There's a lot going on in Philly right now. I know some people have heard about PCA Mt. Airy, the second clinic that's in the works. What most people don't know — and it's still not to be made public knowledge yet please kthx — is that I am also doing my best to put things in place for a move to Tucson in August. Last night I got a call from the lead teacher at a free charter school (with goats!) saying that there was a place for my daughter there if I still wanted it. Yes please, I screamed.
I know this all sounds crazy, and like there's too many plans for change happening, how can this possibly work? You're gonna have to trust me on that, mostly. Light some candles for me while you're at it too, please.
One thing that has been hammered home around these POCA parts is that #1. Clinics are most stable without a lot of transition going on, and what we want most of all — more than lots of money — is clinic stability and job stability. But another thing that is constantly emphasized is that your clinic needs to be able to survive without your personality — it has to be able to weather the storms of owners and punks leaving and getting sick and having babies, etc. Some inspiring person somewhere said once or twice that the only thing we can actually count on in this life is change, so what I am really grappling with right now is how to brave all of this crazy change while keeping the clinic's stability in mind and holding out the big picture that I too ultimately want some stability in my and my daughter's life. This is where the idea that the philly clinics need to be able to survive without my personality really gets important. And the other question here is this: when does personality become a barrier to patients? I'll get to that later.
Ideally, of course, patients are coming to your clinic for acupuncture, and to be in charge of their own body's healing process. What's the reality? How many of us have patients that we know disappear if we go out of town, and wait to get their weekly treatment until we get back? The reality is that people get attached. They get attached to certain chairs, and they definitely get attached to certain acupuncturists. It's easy enough to say hey, I'm leaving town, go see Sarah or Billy please.. But the reality is, just like when Korben left, a lot of them will leave when I do. Hopefully not too many. Eventually they'll probably be back. The clinic is still in a rough place from that transition — and now another big one is on its way.
We are talking about this stuff pretty much all of the time right now, it feels like. Or maybe it's just that I am thinking about it all of the time, I don't know. We have strategies in place and will have more before the time comes for me to take my name all the way off of the schedule. One of the things I am really excited about though is the fact that even after I leave, whether I end up still being part owner at both clinics or not, depending…, is that this Mt. Airy clinic #2 is going to be just another PCA. It's not getting a whole new clinic personality — not that it's not a different clinic, of course, but that there are going to be certain very key elements that it will have in common with PCA #1 and that will stay that way regardless of me and my personality. Obviously people have opened second — and soon, a third WCA is on the way — clinics and that's not new. What's new is the idea that these two PCA clinics with the same-ish name, logo, paperwork, connected by a common URL, POCAPoint, and practice fusion patient base could co-exist and cooperate in the same city *even without an owner in common.* Honestly to me this feels like nothing less than removing a huge barrier for patients, not to mention just making things a hell of a lot easier for the new clinic. Just like the local food co-op that has three branches around town — I'm probably more likely to go to one of them because I have already been to the other one. I see brand new restaurants open up all the time up and down Germantown Avenue, and I see a lot of them fail. Most recently, a second Iron Hill Brewery opened up there, the first is in a town about 40 minutes away — and has been packed from day one. It's so busy you shouldn't even bother trying to get a table there on a friday or saturday night. All because people know the brand.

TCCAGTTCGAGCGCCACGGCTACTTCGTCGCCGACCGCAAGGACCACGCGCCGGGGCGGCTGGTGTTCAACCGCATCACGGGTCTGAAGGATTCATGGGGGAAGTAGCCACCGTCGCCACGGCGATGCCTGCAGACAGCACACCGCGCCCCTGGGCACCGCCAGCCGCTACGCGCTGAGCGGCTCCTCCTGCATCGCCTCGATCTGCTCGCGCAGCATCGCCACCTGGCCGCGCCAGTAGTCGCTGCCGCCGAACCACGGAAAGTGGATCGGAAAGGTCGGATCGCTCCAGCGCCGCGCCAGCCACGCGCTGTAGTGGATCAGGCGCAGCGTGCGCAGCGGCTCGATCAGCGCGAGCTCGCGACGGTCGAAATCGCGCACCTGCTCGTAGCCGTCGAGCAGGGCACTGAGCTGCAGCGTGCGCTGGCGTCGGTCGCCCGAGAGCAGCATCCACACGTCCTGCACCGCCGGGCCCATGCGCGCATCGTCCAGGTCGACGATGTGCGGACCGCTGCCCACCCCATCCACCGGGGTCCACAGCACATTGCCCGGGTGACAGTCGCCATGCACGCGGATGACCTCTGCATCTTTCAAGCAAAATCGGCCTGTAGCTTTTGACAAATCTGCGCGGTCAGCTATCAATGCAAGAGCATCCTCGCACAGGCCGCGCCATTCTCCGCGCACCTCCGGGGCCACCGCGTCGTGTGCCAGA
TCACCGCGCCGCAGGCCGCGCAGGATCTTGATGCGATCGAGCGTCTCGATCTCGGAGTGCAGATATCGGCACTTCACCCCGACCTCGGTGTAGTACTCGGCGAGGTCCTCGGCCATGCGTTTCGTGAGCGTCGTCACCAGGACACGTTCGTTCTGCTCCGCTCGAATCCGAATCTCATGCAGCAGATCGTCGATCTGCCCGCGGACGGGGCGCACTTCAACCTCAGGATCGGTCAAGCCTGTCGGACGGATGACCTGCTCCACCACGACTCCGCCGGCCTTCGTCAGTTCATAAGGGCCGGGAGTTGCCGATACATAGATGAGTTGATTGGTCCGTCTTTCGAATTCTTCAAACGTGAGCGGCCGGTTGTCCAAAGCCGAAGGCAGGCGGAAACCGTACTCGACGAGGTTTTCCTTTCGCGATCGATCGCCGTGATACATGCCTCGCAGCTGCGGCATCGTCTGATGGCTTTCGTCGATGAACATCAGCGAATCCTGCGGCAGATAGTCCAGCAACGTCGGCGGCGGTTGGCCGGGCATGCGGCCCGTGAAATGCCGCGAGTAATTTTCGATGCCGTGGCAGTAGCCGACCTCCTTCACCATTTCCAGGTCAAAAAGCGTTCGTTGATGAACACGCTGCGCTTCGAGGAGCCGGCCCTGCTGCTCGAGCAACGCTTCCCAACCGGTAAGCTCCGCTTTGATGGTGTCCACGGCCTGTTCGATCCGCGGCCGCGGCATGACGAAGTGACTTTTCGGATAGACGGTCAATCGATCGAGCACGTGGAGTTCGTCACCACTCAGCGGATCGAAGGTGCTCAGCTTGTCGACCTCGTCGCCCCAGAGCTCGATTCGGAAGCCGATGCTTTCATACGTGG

I am so interested to see how this could work in other cities as more and more cities start to have multiple clinics. There are the regional nodes, of course… Seattle is an incredible example. How can people share resources and remove more barriers for patients? How can we cooperate with each other within this cooperative on a very real, daily basis? I only know what this looks like here now, of course, but I love the idea of clinics somehow welcoming new clinics to town by just being plain old clinics, getting the personality out of the way, sharing names and logos and websites and patient bases. Maybe this will pave the way somehow for patients to get the idea that just like it's not about it being “Fancypants Clinic Name,” it's also not about it being Ellen Vincent L.Ac or David Lesseps L F'ing Ac or whoever… it's just about getting acupuncture. And it will make us all be able to be more stable when the storms come, and travel and DO THINGS LIKE GO TO POCAFESTS!!!!!! (BTW GO REGISTER NOW).
everyone here is so fucking brave. There's nothing easy going on around here, and honestly I know I couldn't be making any of these big plans without all of you. I can't wait to see you all at POCAfest GO REGISTER PLEASE RIGHT NOW. kthx.